Tuesday, August 23, 2011
Playing with your “spirdar” (Scientific Experiment #9867)
I am suggesting that just for one day, as an experiment, to follow your “spirdar” and see what happens. I am confident someone more clever than I has thought of a better term for this phenomenon, but for the purposes of this exercise, I am going to call it your “spirdar.” Yes, think Gaydar (the phenomenon of detecting the sexuality of another) --only this is some kind of internal system for detecting the presence, direction, or frequency of another spirit. This exercise requires that you be fully present and aware of others around you, even on the bus or waiting in line, and see to whom your attention draws.
And for the sake of pseudo-scientific experimentation, you are supposed to initiate conversation with the person who has drawn your attention. Because in my experience, and I highly suspect yours as well, you will be pleasantly surprised to find either a “bizarre”, inexplicable connection with that person, or that you have something they need (or vice versa, they have something you need.) And yes, I am going to give you a lot of examples of my own experimentation playing with my “spirdar” the other day, but the point is to see if this phenomenon holds true for everyone (and I suspect it does.)
Some days we are more “aware” than others, and this past Sunday, I was feeling fully aware, so I thought I would test out my “spirdar”, as a “true” scientist. My experiment started before I even got on the bus to ecstatic dance (Sweet’s/Mass Transit), when a homeless woman asked me for some money for she and her family.
My universal policy on begging: I will give away food (if I have some on me) but never money. I told her, “No, sorry, I do not have any money, only exact change for the bus. “ Then, I combed my purse for any food items and all I had was a bag of blow-pops, which I was going to share with my ecstatic dance friends—I mean, who does not like blow-pops?!!! She started to walk away.
“Did you say you have kids? Because all I got is some lollipops—not the healthiest choice, but who doesn’t like blow-pops?”
She gleamed, “Well, actually, I can use them because I am diabetic and when my blood sugar gets low…” So we started talking about diabetes and about how the food bank rarely gives out sweets for diabetics, and while we are talking about food banks, they also pass out food that needs to be cooked, and if you are homeless, well, you have nothing to cook with!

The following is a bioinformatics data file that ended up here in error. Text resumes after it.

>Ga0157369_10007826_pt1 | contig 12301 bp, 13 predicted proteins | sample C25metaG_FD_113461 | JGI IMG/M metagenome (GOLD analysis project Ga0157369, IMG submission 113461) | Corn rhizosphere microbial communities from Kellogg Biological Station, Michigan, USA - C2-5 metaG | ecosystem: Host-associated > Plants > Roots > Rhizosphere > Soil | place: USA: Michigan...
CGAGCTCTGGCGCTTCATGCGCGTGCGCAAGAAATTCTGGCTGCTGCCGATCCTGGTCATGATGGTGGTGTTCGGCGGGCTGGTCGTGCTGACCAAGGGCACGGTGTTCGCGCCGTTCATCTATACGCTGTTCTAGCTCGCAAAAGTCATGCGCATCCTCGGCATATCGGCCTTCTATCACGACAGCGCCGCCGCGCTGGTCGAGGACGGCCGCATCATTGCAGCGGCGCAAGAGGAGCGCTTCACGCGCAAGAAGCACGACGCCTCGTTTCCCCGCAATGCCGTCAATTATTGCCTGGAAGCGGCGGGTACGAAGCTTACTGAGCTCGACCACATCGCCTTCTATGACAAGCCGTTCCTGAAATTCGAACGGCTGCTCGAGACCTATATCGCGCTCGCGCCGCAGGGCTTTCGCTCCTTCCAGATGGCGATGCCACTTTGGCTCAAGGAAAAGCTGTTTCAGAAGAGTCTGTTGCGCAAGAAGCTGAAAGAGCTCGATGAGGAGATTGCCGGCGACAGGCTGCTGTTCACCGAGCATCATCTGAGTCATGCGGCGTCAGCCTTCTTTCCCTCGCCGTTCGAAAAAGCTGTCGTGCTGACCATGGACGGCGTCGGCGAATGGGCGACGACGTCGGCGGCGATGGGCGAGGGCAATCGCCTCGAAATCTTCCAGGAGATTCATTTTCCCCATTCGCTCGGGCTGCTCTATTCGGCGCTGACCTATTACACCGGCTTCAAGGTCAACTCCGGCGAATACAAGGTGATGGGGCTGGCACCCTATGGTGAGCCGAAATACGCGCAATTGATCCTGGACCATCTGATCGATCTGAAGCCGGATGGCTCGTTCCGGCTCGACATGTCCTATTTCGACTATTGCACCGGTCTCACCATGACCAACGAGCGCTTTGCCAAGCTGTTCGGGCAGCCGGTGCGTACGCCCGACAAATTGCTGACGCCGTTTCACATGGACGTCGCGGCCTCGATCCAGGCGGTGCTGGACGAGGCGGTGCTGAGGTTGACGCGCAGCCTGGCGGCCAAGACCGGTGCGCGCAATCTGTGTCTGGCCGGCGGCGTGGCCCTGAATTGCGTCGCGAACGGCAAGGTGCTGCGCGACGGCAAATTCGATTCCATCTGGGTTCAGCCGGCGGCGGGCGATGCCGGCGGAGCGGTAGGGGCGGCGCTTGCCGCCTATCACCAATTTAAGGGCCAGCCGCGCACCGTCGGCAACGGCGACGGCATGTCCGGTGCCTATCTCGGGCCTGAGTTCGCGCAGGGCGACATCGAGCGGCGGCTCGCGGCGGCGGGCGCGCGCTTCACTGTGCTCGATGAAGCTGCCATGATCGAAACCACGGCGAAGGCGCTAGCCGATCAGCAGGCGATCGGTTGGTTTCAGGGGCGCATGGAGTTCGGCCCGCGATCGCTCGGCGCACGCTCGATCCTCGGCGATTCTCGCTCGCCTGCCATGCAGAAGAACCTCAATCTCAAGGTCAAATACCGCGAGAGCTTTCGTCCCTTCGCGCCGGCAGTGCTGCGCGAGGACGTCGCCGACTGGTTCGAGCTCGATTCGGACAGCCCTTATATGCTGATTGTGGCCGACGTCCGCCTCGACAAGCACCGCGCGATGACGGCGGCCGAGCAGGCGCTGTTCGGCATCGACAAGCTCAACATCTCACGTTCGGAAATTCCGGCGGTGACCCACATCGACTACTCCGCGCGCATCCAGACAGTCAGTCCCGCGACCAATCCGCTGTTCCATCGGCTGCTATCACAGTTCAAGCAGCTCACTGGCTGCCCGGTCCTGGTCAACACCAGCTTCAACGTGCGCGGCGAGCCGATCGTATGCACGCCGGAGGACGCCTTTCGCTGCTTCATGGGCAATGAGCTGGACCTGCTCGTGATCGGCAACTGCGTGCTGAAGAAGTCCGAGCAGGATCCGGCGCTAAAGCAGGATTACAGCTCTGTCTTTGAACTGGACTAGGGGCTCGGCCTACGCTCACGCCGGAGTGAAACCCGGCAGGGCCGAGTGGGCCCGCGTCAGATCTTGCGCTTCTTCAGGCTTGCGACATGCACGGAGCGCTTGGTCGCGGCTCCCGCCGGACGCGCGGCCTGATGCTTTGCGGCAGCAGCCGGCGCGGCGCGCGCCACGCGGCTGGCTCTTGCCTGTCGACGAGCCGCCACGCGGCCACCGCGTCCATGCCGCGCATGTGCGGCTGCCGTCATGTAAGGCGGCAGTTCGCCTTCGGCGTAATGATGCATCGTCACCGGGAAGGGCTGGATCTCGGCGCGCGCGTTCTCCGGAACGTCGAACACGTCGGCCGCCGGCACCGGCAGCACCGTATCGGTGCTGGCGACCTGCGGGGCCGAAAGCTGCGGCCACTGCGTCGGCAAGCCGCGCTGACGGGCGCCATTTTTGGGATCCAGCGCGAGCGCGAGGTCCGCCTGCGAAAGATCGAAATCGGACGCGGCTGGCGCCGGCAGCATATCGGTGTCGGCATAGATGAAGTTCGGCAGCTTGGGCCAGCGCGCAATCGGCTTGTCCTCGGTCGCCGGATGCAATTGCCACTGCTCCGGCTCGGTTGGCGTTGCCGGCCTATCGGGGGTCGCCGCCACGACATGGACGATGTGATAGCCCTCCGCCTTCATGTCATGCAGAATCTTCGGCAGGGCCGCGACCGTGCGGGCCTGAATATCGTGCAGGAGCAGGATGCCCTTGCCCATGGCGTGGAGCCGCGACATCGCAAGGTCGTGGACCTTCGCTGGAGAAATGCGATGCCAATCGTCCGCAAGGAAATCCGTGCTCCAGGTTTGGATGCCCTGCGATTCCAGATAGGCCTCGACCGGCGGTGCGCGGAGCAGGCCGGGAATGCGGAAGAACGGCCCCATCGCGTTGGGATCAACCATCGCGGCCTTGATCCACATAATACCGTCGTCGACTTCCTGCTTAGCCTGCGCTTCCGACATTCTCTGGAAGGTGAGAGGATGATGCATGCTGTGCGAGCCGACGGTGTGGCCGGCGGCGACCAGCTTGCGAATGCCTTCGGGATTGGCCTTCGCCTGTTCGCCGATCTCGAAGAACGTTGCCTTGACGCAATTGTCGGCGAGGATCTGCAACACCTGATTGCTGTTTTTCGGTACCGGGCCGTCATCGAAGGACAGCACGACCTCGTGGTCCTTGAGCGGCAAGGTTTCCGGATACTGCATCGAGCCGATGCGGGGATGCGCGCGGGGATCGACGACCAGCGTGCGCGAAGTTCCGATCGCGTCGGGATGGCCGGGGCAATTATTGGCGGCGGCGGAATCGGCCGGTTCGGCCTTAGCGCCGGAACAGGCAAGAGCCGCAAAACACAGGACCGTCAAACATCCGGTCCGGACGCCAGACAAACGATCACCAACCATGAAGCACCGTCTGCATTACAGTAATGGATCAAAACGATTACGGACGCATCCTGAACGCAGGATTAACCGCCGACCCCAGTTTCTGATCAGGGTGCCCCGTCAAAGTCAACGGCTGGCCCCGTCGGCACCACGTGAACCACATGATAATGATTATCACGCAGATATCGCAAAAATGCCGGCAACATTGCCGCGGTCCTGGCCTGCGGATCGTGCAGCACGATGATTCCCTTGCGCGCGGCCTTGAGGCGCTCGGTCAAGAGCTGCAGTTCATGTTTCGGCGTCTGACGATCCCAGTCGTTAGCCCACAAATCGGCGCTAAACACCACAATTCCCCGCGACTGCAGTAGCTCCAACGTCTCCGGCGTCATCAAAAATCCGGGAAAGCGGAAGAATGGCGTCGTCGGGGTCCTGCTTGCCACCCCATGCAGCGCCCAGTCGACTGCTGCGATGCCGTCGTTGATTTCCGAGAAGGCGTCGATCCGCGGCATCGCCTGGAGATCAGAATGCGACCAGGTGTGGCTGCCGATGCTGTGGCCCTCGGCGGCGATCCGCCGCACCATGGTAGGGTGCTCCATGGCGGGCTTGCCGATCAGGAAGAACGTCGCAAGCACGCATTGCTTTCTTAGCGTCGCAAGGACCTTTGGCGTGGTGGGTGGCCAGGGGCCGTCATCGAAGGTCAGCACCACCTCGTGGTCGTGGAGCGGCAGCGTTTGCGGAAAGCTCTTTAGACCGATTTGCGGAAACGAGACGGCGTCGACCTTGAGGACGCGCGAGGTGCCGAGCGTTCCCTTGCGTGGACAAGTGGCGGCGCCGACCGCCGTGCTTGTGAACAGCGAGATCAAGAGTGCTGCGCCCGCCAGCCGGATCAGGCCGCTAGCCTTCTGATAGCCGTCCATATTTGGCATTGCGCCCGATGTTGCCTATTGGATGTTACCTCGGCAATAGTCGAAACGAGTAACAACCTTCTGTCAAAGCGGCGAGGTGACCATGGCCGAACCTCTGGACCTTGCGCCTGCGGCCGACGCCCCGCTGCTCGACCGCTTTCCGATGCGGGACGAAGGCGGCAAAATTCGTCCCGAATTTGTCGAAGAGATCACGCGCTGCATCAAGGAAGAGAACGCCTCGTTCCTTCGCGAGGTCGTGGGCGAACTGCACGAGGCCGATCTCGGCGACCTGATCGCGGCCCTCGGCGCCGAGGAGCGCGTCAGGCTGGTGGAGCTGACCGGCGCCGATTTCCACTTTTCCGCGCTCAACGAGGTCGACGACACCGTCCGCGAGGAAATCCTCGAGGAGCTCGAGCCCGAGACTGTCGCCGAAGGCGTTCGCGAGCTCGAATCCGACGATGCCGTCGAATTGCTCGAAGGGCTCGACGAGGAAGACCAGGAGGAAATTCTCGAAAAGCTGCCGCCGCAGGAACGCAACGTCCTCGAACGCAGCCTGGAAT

That’s funny, I KNOW someone who works at the Food Bank. Note to self: Make sure to tell Sasha that the Food Bank needs to be aware that giving out food items that need to be cooked to homeless people is not only not helping them, but frustrating for them—the food banks have to pass out ready-to-eat food stuffs and make sure they have emergency sweets in stock for diabetics.
I get to ecstatic dance at Sweet’s and the ballroom is packed, I mean PACKED, with well, ecstatic dancing people. I find that, using my spirdar, grazing over the moving crowd, I can easily pick out my friends because they kind of “glowed”…oh, there is Joceyln, Catherine, Gail, etc. While I am dancing, (well, really, I am doing Qi Gong to music), my attention keeps getting drawn to this one particular woman and I am thinking: She is probably another FaceBook friend that I have had many conversations with, but never met in person—what is her name?
It just so happens this woman and I run into one another in the bathroom. I ask her, “Have we met? Are we FaceBook friends?” No, we have never met and no, she is not a FaceBook friend, however, without a word from me, she starts to tell me she just finished her public health nursing degree and wants to work in Africa,
, to be specific. Ahhh…there it is! (I shouldn’t have to explain this connection!) Mali
At circle time, I discover I am holding hands with Lisa, with whom I (forgot but) met at the last FEM Talks. Ahh.. there it is. Then on my way back home, an old woman asks me for directions to the Art and Soul Festival, I send her on her way and as she goes, she says, “You should go!” But I did not follow my spirdar, instead I went home to wrestle with my computer for hours (in the end, I won the wrestling match but it was not pretty)…I should have listened to her, no doubt I would have had a much better time at the Art and Soul Festival.
I could give you a dozen other examples, but by now, I hope you get my point, and this will inspire you to “test” out your spirdar and see where it takes you! And remember, to quote Kurt Vonnegut, “peculiar travel suggestions are dancing lessons from God.” And from the Desiderata: “Listen to others, even the dull and the ignorant; they too have their story” because there may just be a message there for you.